Court Says a Promise Is a Promise

by Patricia Guadalupe  |  November 22, 2011

Imagine relaxing in your golden years, assured that your health benefits will be there for you in retirement as you were promised. Sounds nice, right? Now imagine local and state governments using the current economic downturn as an excuse to cut that coverage. Wait, they can’t do that, you say. The California high court agrees.

In a big win for retired employees of the Golden State that could have implications nationwide, the California Supreme Court unanimously ruled that if a city or county set retirement health coverage at a certain level and implicitly promised to maintain it at that level, it can’t rescind that pledge and reduce benefits for employees who have retired.

“Under California law, a vested right to health benefits for retired county employees can be implied under certain circumstances from a county ordinance or resolution,” Justice Marvin Baxter wrote. In other words, a city or county’s dealings with its employees – including in labor negotiations and in the rules and practices of their retirement plans – is considered a “binding promise” of unchanging health benefits.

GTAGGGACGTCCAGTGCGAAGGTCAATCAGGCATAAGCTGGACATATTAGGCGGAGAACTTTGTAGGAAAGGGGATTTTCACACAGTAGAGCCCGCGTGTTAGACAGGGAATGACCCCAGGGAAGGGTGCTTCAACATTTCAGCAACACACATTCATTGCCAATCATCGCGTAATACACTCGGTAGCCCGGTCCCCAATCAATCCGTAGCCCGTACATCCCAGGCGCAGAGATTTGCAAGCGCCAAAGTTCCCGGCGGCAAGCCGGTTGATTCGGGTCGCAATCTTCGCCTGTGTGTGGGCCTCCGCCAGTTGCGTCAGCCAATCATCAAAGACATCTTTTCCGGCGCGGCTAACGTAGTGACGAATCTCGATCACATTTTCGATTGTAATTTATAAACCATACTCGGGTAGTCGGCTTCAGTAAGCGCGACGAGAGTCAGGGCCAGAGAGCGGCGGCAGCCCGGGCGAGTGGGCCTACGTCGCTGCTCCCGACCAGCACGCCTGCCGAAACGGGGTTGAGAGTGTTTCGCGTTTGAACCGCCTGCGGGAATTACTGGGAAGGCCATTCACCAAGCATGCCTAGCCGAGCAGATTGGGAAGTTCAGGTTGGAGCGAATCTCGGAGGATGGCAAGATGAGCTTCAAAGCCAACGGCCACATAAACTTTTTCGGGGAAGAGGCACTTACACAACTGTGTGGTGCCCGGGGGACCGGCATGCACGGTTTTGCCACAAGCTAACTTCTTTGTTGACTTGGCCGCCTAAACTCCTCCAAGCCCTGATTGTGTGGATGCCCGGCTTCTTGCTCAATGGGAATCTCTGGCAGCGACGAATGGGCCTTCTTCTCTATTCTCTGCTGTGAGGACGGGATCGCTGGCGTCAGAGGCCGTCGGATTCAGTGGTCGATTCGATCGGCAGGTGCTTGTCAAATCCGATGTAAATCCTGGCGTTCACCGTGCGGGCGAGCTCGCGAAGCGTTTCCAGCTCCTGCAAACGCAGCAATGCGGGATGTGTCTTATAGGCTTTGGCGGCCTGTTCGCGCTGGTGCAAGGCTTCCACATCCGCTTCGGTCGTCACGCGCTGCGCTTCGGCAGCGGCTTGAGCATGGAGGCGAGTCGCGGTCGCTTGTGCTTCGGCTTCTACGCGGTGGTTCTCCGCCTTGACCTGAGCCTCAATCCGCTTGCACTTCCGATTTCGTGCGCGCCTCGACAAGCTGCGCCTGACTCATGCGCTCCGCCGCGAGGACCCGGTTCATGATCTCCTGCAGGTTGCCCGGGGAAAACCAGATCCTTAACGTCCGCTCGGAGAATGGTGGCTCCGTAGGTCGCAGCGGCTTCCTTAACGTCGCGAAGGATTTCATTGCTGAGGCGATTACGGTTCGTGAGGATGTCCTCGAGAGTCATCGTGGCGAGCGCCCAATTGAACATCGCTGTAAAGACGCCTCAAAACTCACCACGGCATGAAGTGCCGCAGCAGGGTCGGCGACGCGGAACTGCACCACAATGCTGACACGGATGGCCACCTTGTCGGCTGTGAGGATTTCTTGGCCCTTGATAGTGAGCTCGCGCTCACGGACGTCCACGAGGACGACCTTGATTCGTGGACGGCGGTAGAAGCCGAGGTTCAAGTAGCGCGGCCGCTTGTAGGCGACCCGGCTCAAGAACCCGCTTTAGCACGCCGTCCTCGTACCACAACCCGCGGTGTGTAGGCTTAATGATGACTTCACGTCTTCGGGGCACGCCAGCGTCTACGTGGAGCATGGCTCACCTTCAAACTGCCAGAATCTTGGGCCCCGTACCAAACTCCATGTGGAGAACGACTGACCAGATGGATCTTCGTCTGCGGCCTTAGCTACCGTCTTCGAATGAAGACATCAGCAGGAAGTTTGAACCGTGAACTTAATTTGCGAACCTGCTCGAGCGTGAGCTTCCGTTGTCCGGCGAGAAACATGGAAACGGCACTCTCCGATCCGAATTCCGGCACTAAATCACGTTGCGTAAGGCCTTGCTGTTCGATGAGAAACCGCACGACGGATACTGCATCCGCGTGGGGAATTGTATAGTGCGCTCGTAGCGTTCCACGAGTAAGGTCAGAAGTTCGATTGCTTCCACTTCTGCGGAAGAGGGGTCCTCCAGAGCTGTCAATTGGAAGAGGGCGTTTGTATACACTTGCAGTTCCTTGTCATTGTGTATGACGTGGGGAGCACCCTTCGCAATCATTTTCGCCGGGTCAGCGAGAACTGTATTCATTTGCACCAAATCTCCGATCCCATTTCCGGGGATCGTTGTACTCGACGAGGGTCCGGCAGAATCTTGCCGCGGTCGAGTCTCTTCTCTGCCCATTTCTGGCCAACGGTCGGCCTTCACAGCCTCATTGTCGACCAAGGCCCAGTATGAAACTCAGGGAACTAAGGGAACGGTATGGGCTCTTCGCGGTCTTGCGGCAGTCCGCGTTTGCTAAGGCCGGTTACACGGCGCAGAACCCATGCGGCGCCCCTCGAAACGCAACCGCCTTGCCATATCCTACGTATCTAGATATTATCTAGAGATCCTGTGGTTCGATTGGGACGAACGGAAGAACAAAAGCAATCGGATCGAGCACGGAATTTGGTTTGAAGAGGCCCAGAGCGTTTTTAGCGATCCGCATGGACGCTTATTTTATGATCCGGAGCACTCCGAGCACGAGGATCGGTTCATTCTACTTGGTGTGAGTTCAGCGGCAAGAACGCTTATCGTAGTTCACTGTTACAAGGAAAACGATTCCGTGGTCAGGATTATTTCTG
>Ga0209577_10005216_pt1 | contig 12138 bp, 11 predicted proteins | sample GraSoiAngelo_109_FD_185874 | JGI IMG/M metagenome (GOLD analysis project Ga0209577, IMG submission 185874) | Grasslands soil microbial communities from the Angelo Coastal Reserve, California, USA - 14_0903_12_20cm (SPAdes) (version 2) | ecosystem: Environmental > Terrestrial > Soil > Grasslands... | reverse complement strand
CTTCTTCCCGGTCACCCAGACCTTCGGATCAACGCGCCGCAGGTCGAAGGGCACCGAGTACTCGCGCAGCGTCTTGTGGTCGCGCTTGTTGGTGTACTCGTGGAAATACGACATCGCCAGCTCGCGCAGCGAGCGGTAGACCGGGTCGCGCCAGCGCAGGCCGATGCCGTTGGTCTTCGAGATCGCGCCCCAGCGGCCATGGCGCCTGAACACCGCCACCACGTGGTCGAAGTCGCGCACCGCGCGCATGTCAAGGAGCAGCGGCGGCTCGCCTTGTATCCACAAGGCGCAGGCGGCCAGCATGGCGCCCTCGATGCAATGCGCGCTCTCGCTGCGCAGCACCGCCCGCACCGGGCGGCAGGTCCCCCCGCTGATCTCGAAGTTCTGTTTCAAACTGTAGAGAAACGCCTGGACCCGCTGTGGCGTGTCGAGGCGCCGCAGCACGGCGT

California law states a promise is a promise that has to be kept, the court declared in interpreting state law at the request of the U.S. 9th Circuit Court of Appeals, which is considering a lawsuit brought by Orange County retirees.  

In 2007, more than 5,000 retirees and survivors sued Orange County over a proposal to increase their health insurance premiums. The retirees said the increase would have a devastating effect, hitting their limited income an average of $3,000 annually. A state court sided with the county, and the retirees appealed.

An appeals court ruling is expected by next spring.

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